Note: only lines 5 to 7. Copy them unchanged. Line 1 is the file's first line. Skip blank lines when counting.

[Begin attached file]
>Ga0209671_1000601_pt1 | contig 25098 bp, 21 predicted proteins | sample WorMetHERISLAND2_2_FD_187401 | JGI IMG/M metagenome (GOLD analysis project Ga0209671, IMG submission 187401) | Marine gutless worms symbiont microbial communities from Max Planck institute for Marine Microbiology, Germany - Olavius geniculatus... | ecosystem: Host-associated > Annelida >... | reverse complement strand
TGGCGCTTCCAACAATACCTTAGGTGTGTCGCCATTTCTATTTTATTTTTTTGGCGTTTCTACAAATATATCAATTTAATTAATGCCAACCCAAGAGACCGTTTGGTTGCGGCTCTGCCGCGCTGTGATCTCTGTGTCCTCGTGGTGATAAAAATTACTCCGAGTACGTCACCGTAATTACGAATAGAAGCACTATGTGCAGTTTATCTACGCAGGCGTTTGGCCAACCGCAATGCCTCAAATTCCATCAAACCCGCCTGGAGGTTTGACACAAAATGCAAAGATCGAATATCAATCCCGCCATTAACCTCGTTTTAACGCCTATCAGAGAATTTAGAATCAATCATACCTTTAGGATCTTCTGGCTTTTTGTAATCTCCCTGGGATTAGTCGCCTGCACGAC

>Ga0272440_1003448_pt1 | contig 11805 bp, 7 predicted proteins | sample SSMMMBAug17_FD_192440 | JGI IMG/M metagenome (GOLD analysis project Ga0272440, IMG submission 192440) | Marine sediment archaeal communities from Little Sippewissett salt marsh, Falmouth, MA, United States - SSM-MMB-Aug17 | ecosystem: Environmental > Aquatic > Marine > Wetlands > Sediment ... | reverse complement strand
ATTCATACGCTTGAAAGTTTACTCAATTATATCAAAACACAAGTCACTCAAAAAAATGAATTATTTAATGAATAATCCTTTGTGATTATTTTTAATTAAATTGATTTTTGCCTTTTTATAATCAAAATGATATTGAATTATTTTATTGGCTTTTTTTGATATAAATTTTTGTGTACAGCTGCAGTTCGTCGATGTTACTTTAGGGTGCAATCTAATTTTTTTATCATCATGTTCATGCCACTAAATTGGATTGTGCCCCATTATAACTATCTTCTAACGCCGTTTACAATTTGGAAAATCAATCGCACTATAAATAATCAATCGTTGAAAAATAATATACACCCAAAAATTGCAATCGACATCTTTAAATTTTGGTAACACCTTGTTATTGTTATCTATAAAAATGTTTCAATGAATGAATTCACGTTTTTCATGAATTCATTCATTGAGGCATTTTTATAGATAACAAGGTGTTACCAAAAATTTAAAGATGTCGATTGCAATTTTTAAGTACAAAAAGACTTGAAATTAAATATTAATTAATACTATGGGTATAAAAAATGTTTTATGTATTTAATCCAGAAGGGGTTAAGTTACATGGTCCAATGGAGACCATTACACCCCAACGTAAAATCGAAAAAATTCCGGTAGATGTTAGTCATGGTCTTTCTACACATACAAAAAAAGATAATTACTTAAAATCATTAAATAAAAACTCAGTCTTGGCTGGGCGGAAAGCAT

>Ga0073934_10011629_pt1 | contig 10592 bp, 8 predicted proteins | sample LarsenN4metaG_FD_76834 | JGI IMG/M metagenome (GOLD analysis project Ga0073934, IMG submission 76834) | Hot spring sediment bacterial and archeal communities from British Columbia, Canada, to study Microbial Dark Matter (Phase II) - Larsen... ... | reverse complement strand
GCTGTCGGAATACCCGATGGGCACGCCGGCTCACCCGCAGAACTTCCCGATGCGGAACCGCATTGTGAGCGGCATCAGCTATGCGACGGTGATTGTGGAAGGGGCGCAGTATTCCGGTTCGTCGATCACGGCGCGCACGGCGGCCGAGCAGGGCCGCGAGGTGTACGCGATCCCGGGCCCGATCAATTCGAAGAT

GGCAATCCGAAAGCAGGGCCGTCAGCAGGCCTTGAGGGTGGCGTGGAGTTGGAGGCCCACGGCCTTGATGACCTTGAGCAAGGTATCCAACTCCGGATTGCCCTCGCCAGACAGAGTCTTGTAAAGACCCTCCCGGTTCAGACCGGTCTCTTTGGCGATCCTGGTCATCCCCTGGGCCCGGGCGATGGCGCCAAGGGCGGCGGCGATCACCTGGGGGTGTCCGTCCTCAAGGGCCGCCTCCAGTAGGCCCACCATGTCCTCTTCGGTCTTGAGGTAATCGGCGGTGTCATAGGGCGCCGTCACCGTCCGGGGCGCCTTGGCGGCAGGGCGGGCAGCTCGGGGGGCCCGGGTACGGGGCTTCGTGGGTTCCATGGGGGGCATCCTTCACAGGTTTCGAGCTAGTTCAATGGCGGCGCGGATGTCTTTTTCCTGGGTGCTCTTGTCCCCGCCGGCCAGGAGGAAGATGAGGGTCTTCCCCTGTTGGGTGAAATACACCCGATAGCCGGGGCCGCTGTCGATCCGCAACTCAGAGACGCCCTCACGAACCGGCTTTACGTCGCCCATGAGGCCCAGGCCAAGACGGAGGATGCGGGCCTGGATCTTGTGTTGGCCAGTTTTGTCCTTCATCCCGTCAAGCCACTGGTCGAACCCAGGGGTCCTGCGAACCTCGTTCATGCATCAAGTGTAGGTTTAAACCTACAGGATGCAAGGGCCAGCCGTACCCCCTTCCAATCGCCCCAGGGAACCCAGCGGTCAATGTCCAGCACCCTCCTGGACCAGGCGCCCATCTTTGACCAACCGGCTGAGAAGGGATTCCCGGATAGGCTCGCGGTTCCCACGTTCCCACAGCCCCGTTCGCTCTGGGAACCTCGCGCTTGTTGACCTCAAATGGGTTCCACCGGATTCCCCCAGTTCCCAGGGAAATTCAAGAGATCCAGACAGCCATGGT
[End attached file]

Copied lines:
>Ga0073934_10011629_pt1 | contig 10592 bp, 8 predicted proteins | sample LarsenN4metaG_FD_76834 | JGI IMG/M metagenome (GOLD analysis project Ga0073934, IMG submission 76834) | Hot spring sediment bacterial and archeal communities from British Columbia, Canada, to study Microbial Dark Matter (Phase II) - Larsen... ... | reverse complement strand
GCTGTCGGAATACCCGATGGGCACGCCGGCTCACCCGCAGAACTTCCCGATGCGGAACCGCATTGTGAGCGGCATCAGCTATGCGACGGTGATTGTGGAAGGGGCGCAGTATTCCGGTTCGTCGATCACGGCGCGCACGGCGGCCGAGCAGGGCCGCGAGGTGTACGCGATCCCGGGCCCGATCAATTCGAAGAT

GGCAATCCGAAAGCAGGGCCGTCAGCAGGCCTTGAGGGTGGCGTGGAGTTGGAGGCCCACGGCCTTGATGACCTTGAGCAAGGTATCCAACTCCGGATTGCCCTCGCCAGACAGAGTCTTGTAAAGACCCTCCCGGTTCAGACCGGTCTCTTTGGCGATCCTGGTCATCCCCTGGGCCCGGGCGATGGCGCCAAGGGCGGCGGCGATCACCTGGGGGTGTCCGTCCTCAAGGGCCGCCTCCAGTAGGCCCACCATGTCCTCTTCGGTCTTGAGGTAATCGGCGGTGTCATAGGGCGCCGTCACCGTCCGGGGCGCCTTGGCGGCAGGGCGGGCAGCTCGGGGGGCCCGGGTACGGGGCTTCGTGGGTTCCATGGGGGGCATCCTTCACAGGTTTCGAGCTAGTTCAATGGCGGCGCGGATGTCTTTTTCCTGGGTGCTCTTGTCCCCGCCGGCCAGGAGGAAGATGAGGGTCTTCCCCTGTTGGGTGAAATACACCCGATAGCCGGGGCCGCTGTCGATCCGCAACTCAGAGACGCCCTCACGAACCGGCTTTACGTCGCCCATGAGGCCCAGGCCAAGACGGAGGATGCGGGCCTGGATCTTGTGTTGGCCAGTTTTGTCCTTCATCCCGTCAAGCCACTGGTCGAACCCAGGGGTCCTGCGAACCTCGTTCATGCATCAAGTGTAGGTTTAAACCTACAGGATGCAAGGGCCAGCCGTACCCCCTTCCAATCGCCCCAGGGAACCCAGCGGTCAATGTCCAGCACCCTCCTGGACCAGGCGCCCATCTTTGACCAACCGGCTGAGAAGGGATTCCCGGATAGGCTCGCGGTTCCCACGTTCCCACAGCCCCGTTCGCTCTGGGAACCTCGCGCTTGTTGACCTCAAATGGGTTCCACCGGATTCCCCCAGTTCCCAGGGAAATTCAAGAGATCCAGACAGCCATGGT